The following comment refers to this/these guideline(s)
An author is an individual who has made a genuine, identifiable contribution to the content of a research publication of text, data or software. All authors agree on the final version of the work to be published. Unless explicitly stated otherwise, they share responsibility for the publication. Authors seek to ensure that, as far as possible, their contributions are identified by publishers or infrastructure providers such that they can be correctly cited by users.
The contribution must add to the research content of the publication. What constitutes a genuine and identifiable contribution must be evaluated on a case-by-case basis and depends on the subject area in question. An identifiable, genuine contribution is deemed to exist particularly in instances in which a researcher – in a research-relevant way – takes part in
- the development and conceptual design of the research project, or
- the gathering, collection, acquisition or provision of data, software or sources, or
- the analysis/evaluation or interpretation of data, sources and conclusions drawn from them, or
- the drafting of the manuscript.
If a contribution is not sufficient to justify authorship, the individual’s support may be properly acknowledged in footnotes, a foreword or an acknowledgement. Honorary authorship where no such contribution was made is not permissible. A leadership or supervisory function does not itself constitute co-authorship.
Collaborating researchers agree on authorship of a publication. The decision as to the order in which authors are named is made in good time, normally no later than when the manuscript is drafted, and in accordance with clear criteria that reflect the practices within the relevant subject areas. Researchers may not refuse to give their consent to publication of the results without sufficient grounds. Refusal of consent must be justified with verifiable criticism of data, methods or results.
Authorship in the life sciences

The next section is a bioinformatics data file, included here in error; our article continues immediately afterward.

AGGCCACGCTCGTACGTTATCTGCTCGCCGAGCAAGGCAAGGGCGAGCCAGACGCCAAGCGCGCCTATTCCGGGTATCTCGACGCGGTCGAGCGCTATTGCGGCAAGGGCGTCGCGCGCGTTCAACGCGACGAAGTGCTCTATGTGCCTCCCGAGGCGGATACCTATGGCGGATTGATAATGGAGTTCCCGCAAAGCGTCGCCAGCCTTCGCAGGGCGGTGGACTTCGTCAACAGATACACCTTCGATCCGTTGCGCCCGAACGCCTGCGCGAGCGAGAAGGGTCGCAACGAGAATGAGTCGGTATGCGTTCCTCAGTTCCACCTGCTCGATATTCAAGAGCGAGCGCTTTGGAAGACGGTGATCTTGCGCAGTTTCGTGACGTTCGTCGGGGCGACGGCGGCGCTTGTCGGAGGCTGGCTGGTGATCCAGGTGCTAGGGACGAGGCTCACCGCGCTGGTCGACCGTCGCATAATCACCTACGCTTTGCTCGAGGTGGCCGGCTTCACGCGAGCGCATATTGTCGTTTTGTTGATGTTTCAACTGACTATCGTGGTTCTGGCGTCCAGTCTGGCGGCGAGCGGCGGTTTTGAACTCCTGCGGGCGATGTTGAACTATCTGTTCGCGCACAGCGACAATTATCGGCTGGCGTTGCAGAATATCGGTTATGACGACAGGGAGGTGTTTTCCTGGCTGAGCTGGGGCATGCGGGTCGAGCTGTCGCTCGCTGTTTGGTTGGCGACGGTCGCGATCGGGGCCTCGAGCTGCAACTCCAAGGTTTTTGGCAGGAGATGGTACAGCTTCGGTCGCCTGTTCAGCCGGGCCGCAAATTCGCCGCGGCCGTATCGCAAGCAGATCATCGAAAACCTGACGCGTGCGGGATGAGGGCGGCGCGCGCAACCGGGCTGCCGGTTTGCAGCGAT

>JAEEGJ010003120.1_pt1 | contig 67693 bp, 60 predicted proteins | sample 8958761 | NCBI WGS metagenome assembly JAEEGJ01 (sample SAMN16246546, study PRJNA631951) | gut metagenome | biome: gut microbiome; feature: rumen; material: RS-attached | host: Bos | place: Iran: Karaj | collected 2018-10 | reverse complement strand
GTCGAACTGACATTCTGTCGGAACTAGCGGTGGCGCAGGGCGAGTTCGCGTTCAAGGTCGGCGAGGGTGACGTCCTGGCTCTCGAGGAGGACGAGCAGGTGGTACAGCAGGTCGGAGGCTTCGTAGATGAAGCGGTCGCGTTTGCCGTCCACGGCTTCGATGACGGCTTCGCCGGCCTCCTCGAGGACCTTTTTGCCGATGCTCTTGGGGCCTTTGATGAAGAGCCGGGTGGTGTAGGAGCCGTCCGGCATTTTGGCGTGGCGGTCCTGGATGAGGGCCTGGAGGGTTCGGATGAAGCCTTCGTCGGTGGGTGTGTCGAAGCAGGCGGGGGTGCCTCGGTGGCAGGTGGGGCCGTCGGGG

The attribution and origin of published contributions or findings must be clearly recognisable based on details of the individuals involved. This applies to both publications and research proposals.
Due to the variety of research questions as well as their varying complexity and differing degrees of interdisciplinary orientation, the number of authors involved in the publication of a set of research results in the life sciences can vary considerably. In principle, each individual’s contribution should be adequately reflected in the designation of authorship. Due to the range of research topics and the fact that research processes are subject to constant change, only an approximation can be offered of the circumstances that justify designation as an author. When procuring and/or providing data, software, materials or model organisms, a clear indication must be provided of the publications that are already available. If previously published articles exist, this does not usually justify authorship, but it should be noted by means of the appropriate acknowledgements or by citation in the references. Nor is the mere funding of research sufficient to justify designation as an author. The provision of a working environment or access to the necessary infrastructures alone does not usually imply authorship either.
It is common practice to allocate a prominent role to first authors and last authors. Typically, the first-mentioned author is the person who is mainly responsible for project implementation and the writing of the publication, while the person mentioned last is responsible for the overall scientific hypothesis and project management. In this connection, there may be more than one individual acting as first and last author. One or more of these will additionally assume the function of corresponding author. It is advisable to agree on the intended author order in good time prior to publication and ensure open, transparent communication with all parties involved. Mentors have an important role to play here in that they are able to shape the career of early career researchers in such a way that academic independence becomes evident based on the latter’s publications. As such, mentors are responsible for ensuring that the status of early career researchers is protected, especially in the context of authorship. Mentorship alone does not justify co-authorship.
Publications with a large number of authors often deal with complex, overarching and interdisciplinary research questions involving the collation and processing of large quantities of research results. In such cases, it is particularly important to give visibility to individual contributions in connection with the publication, as well as appropriately establishing responsibility for the quality and validity of the results. It is advisable to clarify roles at an early stage. So-called honorary authorships that can potentially arise in the life sciences through extensive research consortia and diverse research collaborations are not acceptable.
The comment belongs to the following categories:
GL14 (Life sciences)